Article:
There were a few works that incorporated text and narrative mixed with illustrative depictions. Whether the image follows the text or vice versa is relative. There were cartoonish comic book elements mixed with high modernist styles and superbly drafted figures. In some there was a disconnect between the two factors, in others a perfect union.
Paule Hammer at Laden Fuer Nichts Gallery, Germany (Volta)
Labeled anatomy plus chakras, short stunted man in mountain pose with streams of text flowing around him written in German and English. It is revealing one individual’s physical compartments as well as spiritual elements and stream of consciousness. It’s dark and serene, jarring and soothing at the same time.
David Kramer at Aeroplastics, Belgium (Volta)
A staple Pierogi artist based in good ol’ Williamsburg. I love the self-deprecating mockery and irony. Love the watercolor illustration accomodating the text, some of them are hefty and heavy with depression and failure.
Kenny Scharf at Paul Kasmin, NY (Armory)
I’m not a big fan of Kenny Scharf, the whole booth was infested with bubble gum colors and stenciled commodities like tires and words like FUN. It’s a dizzying but both image and text in these canvases work hand in hand to successfully overload the viewer with saturated imagery whilst simultaneously forcing us to read what texts are lying underneath the squiggly critters. Overwhelming and a bit to tacky for my tastes.
Fia Backstrom at Wilkinson Gallery, London (Armory)
Bacstrom is a multi-disciplinary artist and I’m never quite able to capture the essence of her work because it is so plural. This work shown above is similar to some other works in that it incorporates text and branding to create a pattern, a poetic visual that recontextualizes the known and familiar. She performed last week at Jack Hanley and I missed it! Did anyone catch it? What was it about?
John Strutton at Domo Baal, London (Volta)
A jam packed booth with all sorts of ephemera. Watercolors on canvas, paper, and drum skins, painted guitars are also included. Bruce Nauman-ish in use of images to depict phrases and aphorisms. It was too crowded for me to focus on any particular one.
Helguera at Glowlab, NY (Fountain)
Found image cut into geometric shapes with quote on bottom that reads “He begged with tears in his eyes.” Leaves us to question more, ponder the concepts behind each section, but don’t think too hard, it’s ambivalent for a reason.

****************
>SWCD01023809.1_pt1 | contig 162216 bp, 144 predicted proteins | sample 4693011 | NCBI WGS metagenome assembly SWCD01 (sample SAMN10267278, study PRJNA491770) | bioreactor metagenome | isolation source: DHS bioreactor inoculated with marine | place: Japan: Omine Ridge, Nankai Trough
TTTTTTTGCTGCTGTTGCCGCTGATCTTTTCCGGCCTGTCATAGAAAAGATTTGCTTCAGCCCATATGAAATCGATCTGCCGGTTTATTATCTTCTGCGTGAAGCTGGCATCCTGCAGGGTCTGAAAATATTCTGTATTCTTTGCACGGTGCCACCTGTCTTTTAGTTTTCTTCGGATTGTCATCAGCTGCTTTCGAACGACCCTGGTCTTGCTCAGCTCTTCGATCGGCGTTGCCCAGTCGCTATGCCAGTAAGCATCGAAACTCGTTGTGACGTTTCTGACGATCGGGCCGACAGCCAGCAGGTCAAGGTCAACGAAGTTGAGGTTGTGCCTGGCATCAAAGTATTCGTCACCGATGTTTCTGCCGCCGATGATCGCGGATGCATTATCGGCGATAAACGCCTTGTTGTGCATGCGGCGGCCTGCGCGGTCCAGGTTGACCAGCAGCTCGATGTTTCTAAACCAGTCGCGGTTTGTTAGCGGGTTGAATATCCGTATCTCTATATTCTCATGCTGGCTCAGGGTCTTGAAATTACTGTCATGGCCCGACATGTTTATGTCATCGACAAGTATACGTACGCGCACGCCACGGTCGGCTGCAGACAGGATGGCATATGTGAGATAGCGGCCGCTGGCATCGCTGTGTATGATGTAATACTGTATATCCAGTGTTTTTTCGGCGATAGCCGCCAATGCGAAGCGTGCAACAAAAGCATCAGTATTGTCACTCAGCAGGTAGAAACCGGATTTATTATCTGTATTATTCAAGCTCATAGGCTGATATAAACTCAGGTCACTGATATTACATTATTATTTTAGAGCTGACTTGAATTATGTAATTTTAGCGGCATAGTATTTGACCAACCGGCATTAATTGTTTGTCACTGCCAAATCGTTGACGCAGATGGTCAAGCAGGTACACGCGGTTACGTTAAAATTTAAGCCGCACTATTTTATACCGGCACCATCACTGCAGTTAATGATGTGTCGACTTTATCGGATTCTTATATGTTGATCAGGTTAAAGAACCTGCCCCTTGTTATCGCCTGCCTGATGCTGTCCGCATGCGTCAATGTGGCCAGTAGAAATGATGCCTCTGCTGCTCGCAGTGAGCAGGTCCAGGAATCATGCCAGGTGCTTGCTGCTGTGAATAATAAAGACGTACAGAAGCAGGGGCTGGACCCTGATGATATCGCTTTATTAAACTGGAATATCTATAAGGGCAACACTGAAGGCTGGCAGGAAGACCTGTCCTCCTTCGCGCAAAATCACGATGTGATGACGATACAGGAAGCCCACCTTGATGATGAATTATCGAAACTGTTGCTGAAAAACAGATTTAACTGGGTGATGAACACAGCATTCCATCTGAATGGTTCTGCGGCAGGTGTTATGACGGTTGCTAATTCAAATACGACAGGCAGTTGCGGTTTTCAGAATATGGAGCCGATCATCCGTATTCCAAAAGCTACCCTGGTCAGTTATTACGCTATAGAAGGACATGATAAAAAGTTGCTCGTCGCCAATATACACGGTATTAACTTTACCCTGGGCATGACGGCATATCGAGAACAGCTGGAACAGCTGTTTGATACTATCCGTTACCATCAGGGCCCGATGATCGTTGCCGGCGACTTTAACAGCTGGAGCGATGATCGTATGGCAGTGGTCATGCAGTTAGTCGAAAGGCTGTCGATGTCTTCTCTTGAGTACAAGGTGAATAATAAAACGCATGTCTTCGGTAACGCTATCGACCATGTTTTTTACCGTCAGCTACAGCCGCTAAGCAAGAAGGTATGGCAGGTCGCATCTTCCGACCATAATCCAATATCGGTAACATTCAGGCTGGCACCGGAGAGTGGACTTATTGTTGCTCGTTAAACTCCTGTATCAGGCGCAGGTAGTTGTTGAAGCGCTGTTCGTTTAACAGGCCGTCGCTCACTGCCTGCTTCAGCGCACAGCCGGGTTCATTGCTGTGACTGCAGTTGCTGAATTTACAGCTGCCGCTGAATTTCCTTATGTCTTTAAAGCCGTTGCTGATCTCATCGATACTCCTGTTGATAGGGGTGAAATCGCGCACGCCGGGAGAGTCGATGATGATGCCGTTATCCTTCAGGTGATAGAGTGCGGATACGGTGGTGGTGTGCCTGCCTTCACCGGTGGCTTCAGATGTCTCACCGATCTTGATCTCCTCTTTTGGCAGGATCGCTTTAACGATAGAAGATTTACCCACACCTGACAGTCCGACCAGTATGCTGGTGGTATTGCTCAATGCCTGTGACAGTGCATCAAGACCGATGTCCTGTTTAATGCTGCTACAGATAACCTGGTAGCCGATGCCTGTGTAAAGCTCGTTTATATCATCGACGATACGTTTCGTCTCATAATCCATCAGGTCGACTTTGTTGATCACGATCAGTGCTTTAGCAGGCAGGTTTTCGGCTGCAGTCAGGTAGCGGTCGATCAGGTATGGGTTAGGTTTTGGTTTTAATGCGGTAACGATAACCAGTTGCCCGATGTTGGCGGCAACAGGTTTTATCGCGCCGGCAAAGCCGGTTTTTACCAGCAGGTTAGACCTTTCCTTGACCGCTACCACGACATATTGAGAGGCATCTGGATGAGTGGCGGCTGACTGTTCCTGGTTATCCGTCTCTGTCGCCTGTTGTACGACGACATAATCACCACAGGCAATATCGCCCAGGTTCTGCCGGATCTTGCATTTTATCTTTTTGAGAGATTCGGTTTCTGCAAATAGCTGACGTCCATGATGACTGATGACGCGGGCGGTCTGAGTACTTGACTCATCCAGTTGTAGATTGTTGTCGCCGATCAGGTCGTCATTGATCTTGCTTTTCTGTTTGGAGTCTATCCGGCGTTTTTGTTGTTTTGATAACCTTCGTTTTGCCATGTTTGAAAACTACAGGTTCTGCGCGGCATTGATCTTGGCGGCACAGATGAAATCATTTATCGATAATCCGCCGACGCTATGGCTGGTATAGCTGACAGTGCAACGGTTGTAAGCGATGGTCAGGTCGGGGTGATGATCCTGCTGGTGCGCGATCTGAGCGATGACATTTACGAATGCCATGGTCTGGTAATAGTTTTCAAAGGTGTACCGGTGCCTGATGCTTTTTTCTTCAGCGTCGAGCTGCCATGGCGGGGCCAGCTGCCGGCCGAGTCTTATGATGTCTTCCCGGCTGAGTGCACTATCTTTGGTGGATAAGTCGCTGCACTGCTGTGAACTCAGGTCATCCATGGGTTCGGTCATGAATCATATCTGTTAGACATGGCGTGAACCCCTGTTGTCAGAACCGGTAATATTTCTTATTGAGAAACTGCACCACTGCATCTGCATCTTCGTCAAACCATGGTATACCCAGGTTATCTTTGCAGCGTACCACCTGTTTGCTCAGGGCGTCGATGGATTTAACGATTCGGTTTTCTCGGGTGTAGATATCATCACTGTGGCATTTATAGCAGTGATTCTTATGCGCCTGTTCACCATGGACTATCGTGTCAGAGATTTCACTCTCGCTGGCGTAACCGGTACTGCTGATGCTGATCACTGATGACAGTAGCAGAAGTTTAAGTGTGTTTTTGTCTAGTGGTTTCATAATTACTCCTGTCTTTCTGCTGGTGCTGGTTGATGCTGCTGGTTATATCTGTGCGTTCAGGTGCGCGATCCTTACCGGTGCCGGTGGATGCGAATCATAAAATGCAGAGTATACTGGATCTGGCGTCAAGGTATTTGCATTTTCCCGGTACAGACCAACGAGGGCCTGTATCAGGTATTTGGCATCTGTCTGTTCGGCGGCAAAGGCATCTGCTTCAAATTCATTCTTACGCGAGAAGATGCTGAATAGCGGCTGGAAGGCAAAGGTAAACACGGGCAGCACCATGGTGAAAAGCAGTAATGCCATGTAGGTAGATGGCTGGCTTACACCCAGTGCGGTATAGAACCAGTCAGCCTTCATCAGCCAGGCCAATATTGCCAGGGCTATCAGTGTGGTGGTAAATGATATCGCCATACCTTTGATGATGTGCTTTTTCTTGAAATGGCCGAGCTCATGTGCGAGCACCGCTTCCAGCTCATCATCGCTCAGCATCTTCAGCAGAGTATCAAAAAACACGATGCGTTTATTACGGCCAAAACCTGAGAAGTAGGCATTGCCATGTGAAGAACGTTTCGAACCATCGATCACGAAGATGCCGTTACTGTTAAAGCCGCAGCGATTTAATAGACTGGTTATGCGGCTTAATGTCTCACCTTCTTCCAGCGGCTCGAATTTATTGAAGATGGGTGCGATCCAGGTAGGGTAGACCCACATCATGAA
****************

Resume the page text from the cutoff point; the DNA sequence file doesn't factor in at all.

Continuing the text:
Mel Bochner at Two Palms, NY (Armory)
Your staple Mel Bochner paintings, text made with fabric splattered on top of abstract watercolor wash.
David Shrigley at Anton Kern, NY (Armory)
Mock-irony-humorous gestures. I think of Jim Torok immediately.
David Kesting at Glowlab, NY (Fountain)
This is me cooking for you.
Nedko Solakov at Galleria Continua, Italy (Armory)
I’ve been a fan of Nedko Solkavo’s sweet innocent storytelling narratives, with subversions of violence and suffering that will need a second glance to notice. He usually works in ink as a series of multiple illustrations, minimal with little detail or emphasize, just a suggestion of a figure here, or a bug there, an atmosphere thrown in to demonstrate the story.
Juan Francisco Casas at Fernando Pradilla, Madrid (Scope)
Tasteless and vulgar photorealism. Nifty part is that all these large scale drawings are sketched with a blue bic pen. Tattoo text appropriated onto skin, inappropriate.
Dominic McGill at Derek Eller, NY (Armory)
Remember at P.S. 1 that huge scroll that loop in and around itself and was full of texts and phrases pertaining to history and politics? That was Dominic McGill. Here he mixes graphite text and imagery with colored mountainscape. The cascading, layering, accumulating, and spilling of words and images are enough to give you a seizure with all the zig zagging and reading and consuming. I love it.
Francois Ilnsehr at Vagabond Gallery, NY (Fountain)
This is a great project for all the grade school teachers out there. Creating dada-esque collages out of the alphabet. It automatically leads into a series and the variety is boundless. Here the letters float and gleam through real environments, and neither really represent or speak for each other. But I like the multiplicity and awkward placement of them all.
Pepperstein Pavel at Regina Gallery, Moscow (Armory)
Gandalf teaching Frodo the magic powers of Abstraction.
William Pope L. at Mitchell Innes & Nash, NY (Armory)
The friendlist black artist in America is at it again attacking racist attacks in the most perverse coarse and crude manner possible. It’s decrepit seediness in form, marker on graph paper, compliments the text too well.
Erik Foss at Shooting Gallery, CA (Scope)
Ode to Jasper Johns except instead of newspaper, they are homeless signs bought and painted over. And those are unused condoms, I asked.